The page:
Is it Jade or New Jade?
It can be tough to recognize real jade from imitation jade, and these days, imitation jade is everywhere.
One of the reasons it is so easy to pass off other minerals as jade is that jade itself comes in so many different colors and patterns, and can appear quite diverse. As such, there are many different minerals which resemble some form of jade or other.
Some of these include New Zealand Greenstone, prehnite, aventurine (a type of quartz), grossular garnet, chrysoprase (also called Australian Jade), Malaysia Jade and Mountain Jade (a type of marble). The most common type of imitation jade is serpentine, which is also known as New Jade.
Jade itself (real jade) actually refers to two different metamorphic rocks composed of silicate minerals. These are called nephrite and jadeite (seen to the right).
How can you figure out if you actually have jade or if you’re looking at New Jade (or another substance) which is being passed off as jadeite or nephrite?
Here are some steps you can take to try and narrow it down:
- First, familiarize yourself with the other minerals that are often passed off as jade. If you can learn to recognize their common manifestations, you can narrow it down based on the appearance of the stone you have.
- Hold up the stone you have to a bright light and try to look through it. Jadeite and nephrite have a fibrous structure. If you can observe the fibrous structure (assuming the piece you have is not totally opaque), it is probably real jade. If it looks homogeneous, it is less likely to be real jade. Sometimes you will also see what looks like ‘layers’ of stone. This typically means you have a layer of jadeite over top of some other substance. Also look for air bubbles; real jade should not feature these inclusions.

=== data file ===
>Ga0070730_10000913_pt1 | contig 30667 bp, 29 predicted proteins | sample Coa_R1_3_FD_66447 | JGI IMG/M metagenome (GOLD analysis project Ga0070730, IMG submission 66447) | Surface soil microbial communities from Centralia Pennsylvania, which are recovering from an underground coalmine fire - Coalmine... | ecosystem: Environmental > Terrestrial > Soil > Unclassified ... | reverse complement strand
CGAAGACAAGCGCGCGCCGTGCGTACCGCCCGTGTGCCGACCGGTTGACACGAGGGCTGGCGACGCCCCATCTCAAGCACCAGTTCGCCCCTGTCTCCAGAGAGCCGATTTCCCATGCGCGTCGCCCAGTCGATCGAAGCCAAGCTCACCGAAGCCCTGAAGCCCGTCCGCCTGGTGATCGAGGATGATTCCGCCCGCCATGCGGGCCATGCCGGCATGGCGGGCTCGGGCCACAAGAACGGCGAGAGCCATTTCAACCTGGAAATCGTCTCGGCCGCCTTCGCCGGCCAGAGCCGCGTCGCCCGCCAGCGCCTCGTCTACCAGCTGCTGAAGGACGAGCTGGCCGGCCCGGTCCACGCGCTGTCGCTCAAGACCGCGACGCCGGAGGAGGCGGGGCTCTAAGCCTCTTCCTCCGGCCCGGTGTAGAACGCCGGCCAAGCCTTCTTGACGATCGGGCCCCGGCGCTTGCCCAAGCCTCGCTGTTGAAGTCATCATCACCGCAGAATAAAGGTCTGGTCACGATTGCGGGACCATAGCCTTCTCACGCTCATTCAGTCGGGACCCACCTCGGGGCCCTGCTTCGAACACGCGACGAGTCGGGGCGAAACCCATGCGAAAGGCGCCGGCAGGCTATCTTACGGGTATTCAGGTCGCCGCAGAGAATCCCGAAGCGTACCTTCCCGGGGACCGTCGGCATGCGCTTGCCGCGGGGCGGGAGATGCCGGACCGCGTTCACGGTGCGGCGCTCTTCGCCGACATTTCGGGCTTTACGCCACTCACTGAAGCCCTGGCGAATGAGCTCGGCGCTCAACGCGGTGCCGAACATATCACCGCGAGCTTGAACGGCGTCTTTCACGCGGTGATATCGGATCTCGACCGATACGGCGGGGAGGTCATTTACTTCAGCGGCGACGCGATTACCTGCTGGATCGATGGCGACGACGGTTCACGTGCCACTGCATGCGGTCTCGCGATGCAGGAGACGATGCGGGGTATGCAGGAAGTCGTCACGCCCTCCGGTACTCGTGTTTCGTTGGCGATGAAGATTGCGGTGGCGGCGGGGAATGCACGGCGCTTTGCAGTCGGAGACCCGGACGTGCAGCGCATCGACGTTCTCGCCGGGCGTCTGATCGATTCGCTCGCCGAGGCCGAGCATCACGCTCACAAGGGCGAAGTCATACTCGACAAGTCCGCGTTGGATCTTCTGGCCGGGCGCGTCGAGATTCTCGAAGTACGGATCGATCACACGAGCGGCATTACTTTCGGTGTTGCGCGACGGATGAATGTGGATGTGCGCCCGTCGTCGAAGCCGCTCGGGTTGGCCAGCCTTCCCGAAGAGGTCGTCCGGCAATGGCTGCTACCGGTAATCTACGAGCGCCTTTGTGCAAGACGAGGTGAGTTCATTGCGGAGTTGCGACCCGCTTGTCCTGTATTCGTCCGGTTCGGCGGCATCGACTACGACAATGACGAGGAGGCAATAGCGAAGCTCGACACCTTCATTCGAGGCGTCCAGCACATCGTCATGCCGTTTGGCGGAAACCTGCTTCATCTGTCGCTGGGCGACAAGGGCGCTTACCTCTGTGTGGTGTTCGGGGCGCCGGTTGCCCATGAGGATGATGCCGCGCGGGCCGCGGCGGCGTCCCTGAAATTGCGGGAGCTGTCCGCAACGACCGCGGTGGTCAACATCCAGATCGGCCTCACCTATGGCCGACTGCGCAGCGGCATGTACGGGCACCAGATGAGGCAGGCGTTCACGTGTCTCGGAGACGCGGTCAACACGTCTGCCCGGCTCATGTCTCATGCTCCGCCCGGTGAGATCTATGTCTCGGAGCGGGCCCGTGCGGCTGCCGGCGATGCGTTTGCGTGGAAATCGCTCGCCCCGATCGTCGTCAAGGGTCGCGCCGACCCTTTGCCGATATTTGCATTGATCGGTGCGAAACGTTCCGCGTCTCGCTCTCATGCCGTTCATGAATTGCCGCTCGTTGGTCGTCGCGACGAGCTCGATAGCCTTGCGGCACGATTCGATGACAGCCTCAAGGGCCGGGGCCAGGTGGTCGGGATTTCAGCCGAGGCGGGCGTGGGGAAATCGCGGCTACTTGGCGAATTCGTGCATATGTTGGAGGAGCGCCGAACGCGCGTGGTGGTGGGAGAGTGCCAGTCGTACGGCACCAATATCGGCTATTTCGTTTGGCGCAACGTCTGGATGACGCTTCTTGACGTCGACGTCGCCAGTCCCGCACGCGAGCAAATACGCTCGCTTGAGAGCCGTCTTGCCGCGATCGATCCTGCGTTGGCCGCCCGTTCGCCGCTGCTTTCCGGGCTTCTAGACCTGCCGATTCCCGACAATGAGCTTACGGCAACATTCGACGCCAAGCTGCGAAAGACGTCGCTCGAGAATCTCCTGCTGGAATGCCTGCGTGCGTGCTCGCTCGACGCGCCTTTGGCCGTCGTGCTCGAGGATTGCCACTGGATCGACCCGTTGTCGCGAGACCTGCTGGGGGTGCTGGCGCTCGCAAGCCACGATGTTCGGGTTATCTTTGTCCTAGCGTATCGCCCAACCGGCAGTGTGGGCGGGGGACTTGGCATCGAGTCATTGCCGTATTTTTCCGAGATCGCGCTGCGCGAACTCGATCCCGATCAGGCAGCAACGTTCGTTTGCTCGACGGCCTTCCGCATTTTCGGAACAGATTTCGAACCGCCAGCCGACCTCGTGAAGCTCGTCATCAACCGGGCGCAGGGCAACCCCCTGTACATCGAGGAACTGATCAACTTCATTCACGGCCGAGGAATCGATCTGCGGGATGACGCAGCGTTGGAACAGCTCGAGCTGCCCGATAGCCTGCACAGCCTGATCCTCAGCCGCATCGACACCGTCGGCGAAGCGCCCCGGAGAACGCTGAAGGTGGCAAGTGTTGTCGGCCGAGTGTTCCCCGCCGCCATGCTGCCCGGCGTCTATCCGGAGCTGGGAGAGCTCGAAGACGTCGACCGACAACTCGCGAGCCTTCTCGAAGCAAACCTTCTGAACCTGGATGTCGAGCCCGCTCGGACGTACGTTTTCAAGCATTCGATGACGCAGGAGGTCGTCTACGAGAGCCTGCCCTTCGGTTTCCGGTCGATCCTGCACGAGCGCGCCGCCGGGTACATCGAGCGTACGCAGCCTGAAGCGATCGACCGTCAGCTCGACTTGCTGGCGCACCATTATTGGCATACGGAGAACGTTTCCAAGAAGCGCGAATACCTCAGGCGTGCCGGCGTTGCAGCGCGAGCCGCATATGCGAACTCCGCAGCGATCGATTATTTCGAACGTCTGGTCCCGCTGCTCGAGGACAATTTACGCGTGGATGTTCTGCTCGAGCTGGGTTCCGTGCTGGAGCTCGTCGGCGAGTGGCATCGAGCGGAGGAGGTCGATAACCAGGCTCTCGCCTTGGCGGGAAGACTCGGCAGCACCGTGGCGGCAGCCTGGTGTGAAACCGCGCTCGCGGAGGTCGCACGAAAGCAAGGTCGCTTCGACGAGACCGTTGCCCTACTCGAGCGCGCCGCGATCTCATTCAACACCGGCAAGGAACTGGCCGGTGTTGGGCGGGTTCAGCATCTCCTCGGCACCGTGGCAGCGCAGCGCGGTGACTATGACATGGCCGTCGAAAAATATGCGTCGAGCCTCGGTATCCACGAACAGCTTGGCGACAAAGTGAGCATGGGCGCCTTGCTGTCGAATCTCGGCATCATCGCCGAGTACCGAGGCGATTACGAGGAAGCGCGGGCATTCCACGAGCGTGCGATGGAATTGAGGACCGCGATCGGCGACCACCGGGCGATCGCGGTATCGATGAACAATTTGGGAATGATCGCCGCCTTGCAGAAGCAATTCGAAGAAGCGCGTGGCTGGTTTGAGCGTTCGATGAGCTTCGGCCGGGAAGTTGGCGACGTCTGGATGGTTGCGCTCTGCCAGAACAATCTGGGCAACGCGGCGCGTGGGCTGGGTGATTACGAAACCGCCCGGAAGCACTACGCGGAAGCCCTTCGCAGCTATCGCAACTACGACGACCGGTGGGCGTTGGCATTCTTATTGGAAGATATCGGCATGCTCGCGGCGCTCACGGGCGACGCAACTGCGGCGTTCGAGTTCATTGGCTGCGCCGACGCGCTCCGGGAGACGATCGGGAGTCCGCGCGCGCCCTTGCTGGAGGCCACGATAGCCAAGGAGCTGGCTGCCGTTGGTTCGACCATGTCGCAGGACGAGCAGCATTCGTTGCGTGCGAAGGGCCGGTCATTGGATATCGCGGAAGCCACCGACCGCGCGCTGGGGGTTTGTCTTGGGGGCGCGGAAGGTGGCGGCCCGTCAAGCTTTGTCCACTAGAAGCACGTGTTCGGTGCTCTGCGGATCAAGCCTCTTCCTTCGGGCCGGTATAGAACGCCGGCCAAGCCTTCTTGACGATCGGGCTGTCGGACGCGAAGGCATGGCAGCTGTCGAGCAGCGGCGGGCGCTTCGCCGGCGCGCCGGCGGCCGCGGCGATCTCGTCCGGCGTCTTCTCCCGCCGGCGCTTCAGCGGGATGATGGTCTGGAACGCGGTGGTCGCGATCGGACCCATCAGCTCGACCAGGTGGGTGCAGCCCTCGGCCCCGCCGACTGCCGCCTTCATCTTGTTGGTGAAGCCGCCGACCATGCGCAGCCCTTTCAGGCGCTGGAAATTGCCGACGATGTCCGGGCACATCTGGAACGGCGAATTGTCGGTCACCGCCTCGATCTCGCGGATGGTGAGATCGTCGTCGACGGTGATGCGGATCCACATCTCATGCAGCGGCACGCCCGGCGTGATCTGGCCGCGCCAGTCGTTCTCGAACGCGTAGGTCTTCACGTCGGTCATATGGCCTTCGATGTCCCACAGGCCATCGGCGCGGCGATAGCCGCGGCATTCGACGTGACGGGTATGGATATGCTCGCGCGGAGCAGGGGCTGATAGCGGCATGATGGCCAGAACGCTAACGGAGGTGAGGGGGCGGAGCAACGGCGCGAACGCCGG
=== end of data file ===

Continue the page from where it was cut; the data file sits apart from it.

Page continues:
- Jade seems to take longer to warm up in your hand than other stones. If yours takes a while to warm up when you are holding it, it is more likely real.
- Jade is denser than many other rocks. If you have other comparably sized rocks, try to determine whether the jade seems heavier. If it does, it may be real jadeite or nephrite.
- You can perform a scratch test to determine whether you have real jade, but it is better to avoid this in case your real jade is nephrite. Nephrite is soft and can be damaged when you try to scratch it against another surface. Jadeite on the other hand is quite hard and can scratch metal or glass. This test also does nothing to prove whether you have real jade (though it may narrow it down). A couple of imitation jade stones are very hard, just like jadeite. These include prehnite and quartz.
How important is it that your jade is real jade?
Obviously if you are a collector or a shop operator, you should know what you are exhibiting or selling.
If you prize jade for personal reasons and want to be sure you have real jadeite or nephrite, than you would want to consider investigating any pieces you are unsure of to see what you really have. Particularly since New Jade and other jade imitation stones are becoming more and more common.
Serpentine and other stones which mimic the appearance of jade can be equally beautiful, but they are often cheaper. If you are in the market for jade, you will want to be sure you are buying the real thing if you are paying the high price.
Always ask for a certificate of authentication from a lab if you are making a valuable purchase.